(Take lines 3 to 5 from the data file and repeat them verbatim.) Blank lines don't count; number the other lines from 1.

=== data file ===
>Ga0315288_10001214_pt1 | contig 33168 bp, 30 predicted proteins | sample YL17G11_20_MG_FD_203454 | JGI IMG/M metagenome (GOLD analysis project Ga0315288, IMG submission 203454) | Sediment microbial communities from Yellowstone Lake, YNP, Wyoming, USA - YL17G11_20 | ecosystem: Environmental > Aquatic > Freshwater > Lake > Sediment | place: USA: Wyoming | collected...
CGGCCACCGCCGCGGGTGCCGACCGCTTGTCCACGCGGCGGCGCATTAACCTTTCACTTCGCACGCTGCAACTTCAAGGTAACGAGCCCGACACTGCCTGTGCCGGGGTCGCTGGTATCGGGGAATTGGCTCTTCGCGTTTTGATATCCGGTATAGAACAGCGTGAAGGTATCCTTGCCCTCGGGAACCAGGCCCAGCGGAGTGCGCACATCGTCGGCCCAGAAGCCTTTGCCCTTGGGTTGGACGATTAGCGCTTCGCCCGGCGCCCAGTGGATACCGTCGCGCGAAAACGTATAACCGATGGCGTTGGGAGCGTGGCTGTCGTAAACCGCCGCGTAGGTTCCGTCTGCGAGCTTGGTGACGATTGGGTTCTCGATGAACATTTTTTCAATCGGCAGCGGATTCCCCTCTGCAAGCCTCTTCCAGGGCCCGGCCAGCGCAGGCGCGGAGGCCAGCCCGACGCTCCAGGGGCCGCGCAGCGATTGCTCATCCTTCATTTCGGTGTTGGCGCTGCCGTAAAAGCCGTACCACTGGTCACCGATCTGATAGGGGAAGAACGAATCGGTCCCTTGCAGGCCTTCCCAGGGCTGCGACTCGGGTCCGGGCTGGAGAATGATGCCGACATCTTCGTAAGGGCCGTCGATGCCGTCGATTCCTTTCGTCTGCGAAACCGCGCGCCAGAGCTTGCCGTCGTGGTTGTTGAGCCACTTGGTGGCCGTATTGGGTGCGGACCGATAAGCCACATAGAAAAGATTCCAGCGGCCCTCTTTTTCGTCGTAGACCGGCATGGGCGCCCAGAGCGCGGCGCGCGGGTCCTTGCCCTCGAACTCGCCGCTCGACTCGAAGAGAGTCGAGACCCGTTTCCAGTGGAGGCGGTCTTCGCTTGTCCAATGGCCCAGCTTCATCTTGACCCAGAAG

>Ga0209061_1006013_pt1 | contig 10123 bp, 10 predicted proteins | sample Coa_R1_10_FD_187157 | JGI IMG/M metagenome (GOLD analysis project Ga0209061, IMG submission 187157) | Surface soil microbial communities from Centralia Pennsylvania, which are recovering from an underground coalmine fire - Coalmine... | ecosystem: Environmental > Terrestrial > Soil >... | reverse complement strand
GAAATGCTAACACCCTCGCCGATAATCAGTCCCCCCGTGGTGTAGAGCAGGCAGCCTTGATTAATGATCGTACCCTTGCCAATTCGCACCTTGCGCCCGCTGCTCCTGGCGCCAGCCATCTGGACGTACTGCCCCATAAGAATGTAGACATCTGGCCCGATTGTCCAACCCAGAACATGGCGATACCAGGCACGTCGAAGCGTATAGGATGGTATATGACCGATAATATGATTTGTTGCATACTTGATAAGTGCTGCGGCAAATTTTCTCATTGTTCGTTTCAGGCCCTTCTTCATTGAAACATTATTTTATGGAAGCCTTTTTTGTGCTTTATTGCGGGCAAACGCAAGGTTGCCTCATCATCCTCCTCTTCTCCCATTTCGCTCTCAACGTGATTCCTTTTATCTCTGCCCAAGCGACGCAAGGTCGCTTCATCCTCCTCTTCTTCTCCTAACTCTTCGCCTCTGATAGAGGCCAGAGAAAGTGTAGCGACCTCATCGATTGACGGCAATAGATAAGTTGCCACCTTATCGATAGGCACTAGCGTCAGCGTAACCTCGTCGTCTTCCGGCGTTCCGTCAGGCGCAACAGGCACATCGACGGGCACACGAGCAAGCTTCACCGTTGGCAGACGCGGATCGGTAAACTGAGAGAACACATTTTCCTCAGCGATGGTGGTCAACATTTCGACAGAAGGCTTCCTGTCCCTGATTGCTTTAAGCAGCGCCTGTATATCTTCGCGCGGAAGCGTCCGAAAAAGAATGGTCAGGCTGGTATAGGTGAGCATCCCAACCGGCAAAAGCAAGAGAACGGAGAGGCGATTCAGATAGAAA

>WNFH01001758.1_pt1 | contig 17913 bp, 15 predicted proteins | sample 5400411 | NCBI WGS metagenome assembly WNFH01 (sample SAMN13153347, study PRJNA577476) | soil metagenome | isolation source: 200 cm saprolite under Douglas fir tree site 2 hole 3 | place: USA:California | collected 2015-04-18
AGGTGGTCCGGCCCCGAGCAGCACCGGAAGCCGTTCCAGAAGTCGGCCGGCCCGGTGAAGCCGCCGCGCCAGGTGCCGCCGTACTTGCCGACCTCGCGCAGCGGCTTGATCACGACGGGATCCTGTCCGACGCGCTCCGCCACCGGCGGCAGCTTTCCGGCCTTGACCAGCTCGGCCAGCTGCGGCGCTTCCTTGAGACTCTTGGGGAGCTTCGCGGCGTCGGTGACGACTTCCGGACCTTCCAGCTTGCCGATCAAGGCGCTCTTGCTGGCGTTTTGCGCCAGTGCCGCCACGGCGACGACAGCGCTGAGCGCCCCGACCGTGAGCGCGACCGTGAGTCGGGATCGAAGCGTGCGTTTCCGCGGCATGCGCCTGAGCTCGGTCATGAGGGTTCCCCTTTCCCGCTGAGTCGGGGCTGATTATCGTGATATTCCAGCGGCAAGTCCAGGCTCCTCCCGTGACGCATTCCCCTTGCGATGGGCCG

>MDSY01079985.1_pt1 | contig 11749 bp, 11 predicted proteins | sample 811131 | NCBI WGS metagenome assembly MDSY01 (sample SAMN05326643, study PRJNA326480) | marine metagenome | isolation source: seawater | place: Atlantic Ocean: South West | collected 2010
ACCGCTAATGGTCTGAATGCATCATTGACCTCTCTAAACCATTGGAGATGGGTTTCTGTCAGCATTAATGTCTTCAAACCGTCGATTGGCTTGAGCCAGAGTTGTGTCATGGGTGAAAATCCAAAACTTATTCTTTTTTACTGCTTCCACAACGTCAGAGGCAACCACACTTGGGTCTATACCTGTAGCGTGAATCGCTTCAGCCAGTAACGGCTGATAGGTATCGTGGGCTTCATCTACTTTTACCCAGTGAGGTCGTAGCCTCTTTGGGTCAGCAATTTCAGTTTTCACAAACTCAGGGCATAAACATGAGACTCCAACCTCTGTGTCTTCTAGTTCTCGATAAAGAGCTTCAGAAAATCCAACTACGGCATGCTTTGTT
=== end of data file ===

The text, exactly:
>Ga0209061_1006013_pt1 | contig 10123 bp, 10 predicted proteins | sample Coa_R1_10_FD_187157 | JGI IMG/M metagenome (GOLD analysis project Ga0209061, IMG submission 187157) | Surface soil microbial communities from Centralia Pennsylvania, which are recovering from an underground coalmine fire - Coalmine... | ecosystem: Environmental > Terrestrial > Soil >... | reverse complement strand
GAAATGCTAACACCCTCGCCGATAATCAGTCCCCCCGTGGTGTAGAGCAGGCAGCCTTGATTAATGATCGTACCCTTGCCAATTCGCACCTTGCGCCCGCTGCTCCTGGCGCCAGCCATCTGGACGTACTGCCCCATAAGAATGTAGACATCTGGCCCGATTGTCCAACCCAGAACATGGCGATACCAGGCACGTCGAAGCGTATAGGATGGTATATGACCGATAATATGATTTGTTGCATACTTGATAAGTGCTGCGGCAAATTTTCTCATTGTTCGTTTCAGGCCCTTCTTCATTGAAACATTATTTTATGGAAGCCTTTTTTGTGCTTTATTGCGGGCAAACGCAAGGTTGCCTCATCATCCTCCTCTTCTCCCATTTCGCTCTCAACGTGATTCCTTTTATCTCTGCCCAAGCGACGCAAGGTCGCTTCATCCTCCTCTTCTTCTCCTAACTCTTCGCCTCTGATAGAGGCCAGAGAAAGTGTAGCGACCTCATCGATTGACGGCAATAGATAAGTTGCCACCTTATCGATAGGCACTAGCGTCAGCGTAACCTCGTCGTCTTCCGGCGTTCCGTCAGGCGCAACAGGCACATCGACGGGCACACGAGCAAGCTTCACCGTTGGCAGACGCGGATCGGTAAACTGAGAGAACACATTTTCCTCAGCGATGGTGGTCAACATTTCGACAGAAGGCTTCCTGTCCCTGATTGCTTTAAGCAGCGCCTGTATATCTTCGCGCGGAAGCGTCCGAAAAAGAATGGTCAGGCTGGTATAGGTGAGCATCCCAACCGGCAAAAGCAAGAGAACGGAGAGGCGATTCAGATAGAAA

>WNFH01001758.1_pt1 | contig 17913 bp, 15 predicted proteins | sample 5400411 | NCBI WGS metagenome assembly WNFH01 (sample SAMN13153347, study PRJNA577476) | soil metagenome | isolation source: 200 cm saprolite under Douglas fir tree site 2 hole 3 | place: USA:California | collected 2015-04-18